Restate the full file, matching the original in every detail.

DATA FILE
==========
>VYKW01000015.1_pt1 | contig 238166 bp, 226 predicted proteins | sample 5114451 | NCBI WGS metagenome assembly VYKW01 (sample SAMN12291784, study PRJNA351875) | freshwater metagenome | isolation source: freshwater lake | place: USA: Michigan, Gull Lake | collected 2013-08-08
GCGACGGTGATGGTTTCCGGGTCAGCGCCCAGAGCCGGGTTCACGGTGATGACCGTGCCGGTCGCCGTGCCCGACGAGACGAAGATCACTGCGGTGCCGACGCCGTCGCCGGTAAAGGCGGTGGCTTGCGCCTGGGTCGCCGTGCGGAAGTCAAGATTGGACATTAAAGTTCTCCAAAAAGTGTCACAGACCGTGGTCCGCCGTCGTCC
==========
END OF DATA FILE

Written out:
>VYKW01000015.1_pt1 | contig 238166 bp, 226 predicted proteins | sample 5114451 | NCBI WGS metagenome assembly VYKW01 (sample SAMN12291784, study PRJNA351875) | freshwater metagenome | isolation source: freshwater lake | place: USA: Michigan, Gull Lake | collected 2013-08-08
GCGACGGTGATGGTTTCCGGGTCAGCGCCCAGAGCCGGGTTCACGGTGATGACCGTGCCGGTCGCCGTGCCCGACGAGACGAAGATCACTGCGGTGCCGACGCCGTCGCCGGTAAAGGCGGTGGCTTGCGCCTGGGTCGCCGTGCGGAAGTCAAGATTGGACATTAAAGTTCTCCAAAAAGTGTCACAGACCGTGGTCCGCCGTCGTCC